Other necessary follow-up care:

Your child may need to be seen by many different caregivers as he heals from surgery, and as he grows. A team of people working together can help make sure your child recovers and grows as well as possible. The team may have physicians, nurses, counselors, social workers, and speech therapists. The team may also include dentists, a respiratory (lung) therapist and a dietician (di-uh-TISH-un). The team will work together to meet the following goals:

  • Re-shape your child's mouth as needed.
  • Help your child learn to speak normally.
  • Make sure your child can swallow without choking, and gets good nutrition.
  • Give you, your child, and your family help and support.

Orthodontic (or-thuh-DAWN-tik) and dental care:

Your child may have problems with cavities and gum infections because of his cleft palate. Ask caregivers how often you should take your child to the dentist. Even after surgery, your child may have problems with how his teeth grow. Your child may need braces or other help for his teeth several times as he grows older.

Speech therapy:

Even after surgery, your child may need help learning how to talk in a normal way. A speech therapist is specially trained to help your child learn to speak better. Your child may need to work with a speech therapist for many years. Your child also may need more surgery to fix his palate.

Caregivers may do one or more of the following tests on your child. These tests can help caregivers find out if there are problems that keep your child from speaking or swallowing normally:
  • Videofluroscopy (vid-e-o-floor-AH-skuh-p): During this test, your child will be given a special liquid to drink. After he drinks it, several x-rays are taken while your child speaks or swallows. This test may help caregivers find problems with swallowing, and other problems.
  • Nasendoscopy (nay-zen-DAH-skuh-p): This test may also be called nasopharyngoscopy (nay-sew-fair-in-GAWS-skuh-p). Caregivers put a tube into your child's mouth or nose. A tiny camera on the end of this tube shows caregivers what happens when your child speaks.

Social problems:

Your child may feel different as he grows older if he does not sound like his friends when talking. Having to wear braces because of teeth problems also may upset your child. Your child may need to have one or more surgeries to fix his palate as he grows. Having to see caregivers may make your child feel different. He may feel sad or angry. Encourage your child to share his feelings with you. Call your child's caregiver if you think your child is having trouble coping.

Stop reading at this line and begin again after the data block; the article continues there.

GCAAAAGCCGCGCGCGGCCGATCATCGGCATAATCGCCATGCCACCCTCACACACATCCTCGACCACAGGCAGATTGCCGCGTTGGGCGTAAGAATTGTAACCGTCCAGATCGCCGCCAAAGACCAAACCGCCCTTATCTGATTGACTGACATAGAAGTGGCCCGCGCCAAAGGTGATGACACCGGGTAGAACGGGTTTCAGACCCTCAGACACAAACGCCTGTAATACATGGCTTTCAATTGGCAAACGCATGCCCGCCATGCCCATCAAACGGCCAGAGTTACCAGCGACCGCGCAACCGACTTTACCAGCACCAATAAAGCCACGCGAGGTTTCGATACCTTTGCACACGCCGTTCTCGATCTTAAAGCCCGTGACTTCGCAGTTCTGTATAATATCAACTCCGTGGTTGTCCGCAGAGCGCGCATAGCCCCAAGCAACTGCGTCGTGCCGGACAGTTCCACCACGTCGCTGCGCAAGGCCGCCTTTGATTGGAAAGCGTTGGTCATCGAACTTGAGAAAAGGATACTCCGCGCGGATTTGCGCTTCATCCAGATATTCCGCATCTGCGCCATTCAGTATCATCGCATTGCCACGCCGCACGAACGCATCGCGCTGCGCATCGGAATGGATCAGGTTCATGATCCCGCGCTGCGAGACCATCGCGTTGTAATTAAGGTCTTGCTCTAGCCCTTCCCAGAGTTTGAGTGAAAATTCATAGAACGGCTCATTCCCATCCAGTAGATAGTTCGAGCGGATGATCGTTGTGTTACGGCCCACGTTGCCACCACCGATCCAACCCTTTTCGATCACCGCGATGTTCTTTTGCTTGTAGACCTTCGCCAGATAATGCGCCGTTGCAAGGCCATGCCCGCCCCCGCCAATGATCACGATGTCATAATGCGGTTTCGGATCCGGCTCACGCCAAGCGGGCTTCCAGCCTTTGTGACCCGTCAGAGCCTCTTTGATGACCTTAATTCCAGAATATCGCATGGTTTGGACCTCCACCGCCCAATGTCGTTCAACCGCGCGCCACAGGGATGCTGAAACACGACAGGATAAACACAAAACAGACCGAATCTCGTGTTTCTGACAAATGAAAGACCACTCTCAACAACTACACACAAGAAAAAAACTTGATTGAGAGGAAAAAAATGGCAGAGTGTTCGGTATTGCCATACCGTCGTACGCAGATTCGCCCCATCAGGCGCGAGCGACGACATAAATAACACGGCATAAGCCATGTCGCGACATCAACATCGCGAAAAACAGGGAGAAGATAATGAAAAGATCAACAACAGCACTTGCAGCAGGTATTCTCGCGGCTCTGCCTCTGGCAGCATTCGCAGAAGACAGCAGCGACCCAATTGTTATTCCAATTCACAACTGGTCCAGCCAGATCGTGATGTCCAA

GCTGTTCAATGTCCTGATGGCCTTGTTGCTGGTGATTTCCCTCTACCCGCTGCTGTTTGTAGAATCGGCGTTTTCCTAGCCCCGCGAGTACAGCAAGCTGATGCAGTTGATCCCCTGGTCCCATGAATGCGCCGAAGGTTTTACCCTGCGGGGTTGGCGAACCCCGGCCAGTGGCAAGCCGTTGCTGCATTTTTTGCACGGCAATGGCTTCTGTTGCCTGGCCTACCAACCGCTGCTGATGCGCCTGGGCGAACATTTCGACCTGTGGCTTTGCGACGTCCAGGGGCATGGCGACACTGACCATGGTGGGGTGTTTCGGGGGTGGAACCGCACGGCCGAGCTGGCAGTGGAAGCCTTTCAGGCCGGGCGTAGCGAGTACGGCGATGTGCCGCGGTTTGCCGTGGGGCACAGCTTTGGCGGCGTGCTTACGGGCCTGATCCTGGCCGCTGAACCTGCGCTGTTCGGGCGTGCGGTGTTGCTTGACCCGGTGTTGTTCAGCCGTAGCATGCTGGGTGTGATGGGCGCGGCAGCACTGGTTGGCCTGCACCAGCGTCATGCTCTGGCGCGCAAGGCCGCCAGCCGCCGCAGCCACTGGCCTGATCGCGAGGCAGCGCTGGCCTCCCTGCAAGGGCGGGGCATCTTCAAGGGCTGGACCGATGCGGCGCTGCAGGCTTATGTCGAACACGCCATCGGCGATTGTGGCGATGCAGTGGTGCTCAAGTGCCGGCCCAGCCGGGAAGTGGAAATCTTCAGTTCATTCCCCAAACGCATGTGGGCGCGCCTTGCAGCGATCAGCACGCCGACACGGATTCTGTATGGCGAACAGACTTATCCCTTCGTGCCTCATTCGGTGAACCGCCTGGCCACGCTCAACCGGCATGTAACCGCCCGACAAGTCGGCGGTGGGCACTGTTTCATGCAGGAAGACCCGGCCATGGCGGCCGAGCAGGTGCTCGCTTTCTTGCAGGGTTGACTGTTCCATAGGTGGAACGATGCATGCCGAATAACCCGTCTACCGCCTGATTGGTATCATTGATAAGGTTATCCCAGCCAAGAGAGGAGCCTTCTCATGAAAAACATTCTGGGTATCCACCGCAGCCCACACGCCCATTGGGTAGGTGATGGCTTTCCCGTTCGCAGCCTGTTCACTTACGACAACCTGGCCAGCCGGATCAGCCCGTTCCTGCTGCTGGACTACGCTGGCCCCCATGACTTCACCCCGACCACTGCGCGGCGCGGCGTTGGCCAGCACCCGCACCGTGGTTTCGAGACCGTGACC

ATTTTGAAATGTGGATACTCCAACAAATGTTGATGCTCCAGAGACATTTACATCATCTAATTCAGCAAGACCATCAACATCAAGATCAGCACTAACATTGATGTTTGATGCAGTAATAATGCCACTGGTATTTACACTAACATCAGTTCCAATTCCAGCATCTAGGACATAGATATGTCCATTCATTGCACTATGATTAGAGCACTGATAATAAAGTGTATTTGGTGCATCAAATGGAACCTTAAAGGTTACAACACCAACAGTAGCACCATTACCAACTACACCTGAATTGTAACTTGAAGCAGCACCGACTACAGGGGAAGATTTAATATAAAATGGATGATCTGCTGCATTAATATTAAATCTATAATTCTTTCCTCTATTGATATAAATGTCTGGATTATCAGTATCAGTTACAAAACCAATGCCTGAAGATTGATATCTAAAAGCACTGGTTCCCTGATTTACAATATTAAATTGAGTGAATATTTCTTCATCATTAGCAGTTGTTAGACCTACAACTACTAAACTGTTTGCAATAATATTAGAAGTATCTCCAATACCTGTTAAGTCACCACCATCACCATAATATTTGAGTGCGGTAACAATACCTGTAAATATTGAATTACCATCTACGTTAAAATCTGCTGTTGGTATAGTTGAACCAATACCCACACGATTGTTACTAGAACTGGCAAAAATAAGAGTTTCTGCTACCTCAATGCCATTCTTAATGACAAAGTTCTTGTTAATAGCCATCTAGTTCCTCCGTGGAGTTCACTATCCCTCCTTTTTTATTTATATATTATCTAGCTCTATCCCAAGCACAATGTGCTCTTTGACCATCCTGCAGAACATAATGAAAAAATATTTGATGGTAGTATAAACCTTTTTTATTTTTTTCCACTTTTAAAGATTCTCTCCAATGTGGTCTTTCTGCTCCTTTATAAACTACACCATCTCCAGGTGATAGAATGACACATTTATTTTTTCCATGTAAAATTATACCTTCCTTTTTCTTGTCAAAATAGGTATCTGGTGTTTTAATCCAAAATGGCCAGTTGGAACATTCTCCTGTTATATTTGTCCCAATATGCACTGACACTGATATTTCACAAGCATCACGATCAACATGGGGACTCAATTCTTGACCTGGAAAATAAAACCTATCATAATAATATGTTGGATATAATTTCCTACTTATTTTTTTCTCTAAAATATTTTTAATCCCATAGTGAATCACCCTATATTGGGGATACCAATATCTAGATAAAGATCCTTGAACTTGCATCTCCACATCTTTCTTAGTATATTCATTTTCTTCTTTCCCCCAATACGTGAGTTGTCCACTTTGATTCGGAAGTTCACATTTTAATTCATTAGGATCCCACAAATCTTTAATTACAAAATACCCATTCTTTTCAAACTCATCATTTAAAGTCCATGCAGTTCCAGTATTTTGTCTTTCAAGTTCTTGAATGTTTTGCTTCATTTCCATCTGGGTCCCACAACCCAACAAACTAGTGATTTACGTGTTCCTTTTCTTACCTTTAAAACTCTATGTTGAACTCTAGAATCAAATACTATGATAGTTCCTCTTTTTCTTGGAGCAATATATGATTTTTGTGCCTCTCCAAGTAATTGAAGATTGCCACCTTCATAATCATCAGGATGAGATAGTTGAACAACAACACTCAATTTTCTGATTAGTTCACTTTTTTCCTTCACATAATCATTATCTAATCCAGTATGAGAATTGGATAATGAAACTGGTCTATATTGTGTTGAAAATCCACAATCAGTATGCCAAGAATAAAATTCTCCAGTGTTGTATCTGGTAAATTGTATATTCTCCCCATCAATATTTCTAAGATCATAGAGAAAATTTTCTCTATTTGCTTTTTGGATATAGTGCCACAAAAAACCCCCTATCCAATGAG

You may feel sad, ashamed, or angry because your child has a cleft palate. You may blame yourself and think you have done something wrong. These feelings are normal. There is nothing you could have done to prevent your child's cleft palate. Talk about your feelings with a caregiver or with someone close to you. Ask caregivers about support groups for parents of children with clefts. Such groups may help give you support and teach you more about your child's condition. You can contact the following organizations for more information:

  • Cleft Palate Foundation
    1504 E. Franklin St, Ste. 102
    Chapel Hill , North Carolina 27514-2820
    Phone: 1- 919 - 933-9044
    Web Address:

Wellness Hints:

  • Having a child with a cleft palate may be stressful. Since it is hard to avoid stress, learn to control it. Learn new ways to relax. Deep breathing, relaxing muscles, meditation, or biofeedback are some examples of ways to relax. Talk to caregivers about things that upset you. Ask for help from friends or family members when you need it.
  • It is very important not to smoke around your child. Second-hand smoke harms your child's heart, lungs, and blood. It is never too late to quit smoking if you smoke. You will help yourself and those around you by not smoking. Ask your caregiver for the CareNotes™ handout on how to stop smoking.


  • Your child has a fever.
  • Your child's stitches come apart.
  • Your child's stitches are swollen, red, or have pus coming from them. This may mean they are infected.
  • Your child has pain that will not go away.
  • Your child has chills, a cough, or sounds congested. These are signs that your child may have an infection.
  • Your child's skin is itchy, swollen, or has a rash. The medicine your child is taking may be causing these symptoms. This may mean your child is allergic (uh-LER-jik) to the medicine. This can be a serious problem.
  • You are having problems feeding your child, or your child is losing weight.
  • Your child is not acting like himself.
  • You have any questions or concerns about your child's medicine or care.


  • Your child can not breathe or his lips, fingernails, or toenails turn blue. This is an emergency! You should call (0) operator or 911 to get help right away.
  • Your child is having bleeding from his stitches that is heavy, doesn't stop, or is causing him to choke.
  • Your child is showing signs of dehydration. These signs may include urinating less than normal, crying without tears, or dry, chapped lips. If your child is an infant, he may have a sunken soft spot (fontanel) on the top of his head.

The above information is an educational aid only. It is not intended as medical advice for individual conditions or treatments. Talk to your doctor, nurse or pharmacist before following any medical regimen to see if it is safe and effective for you.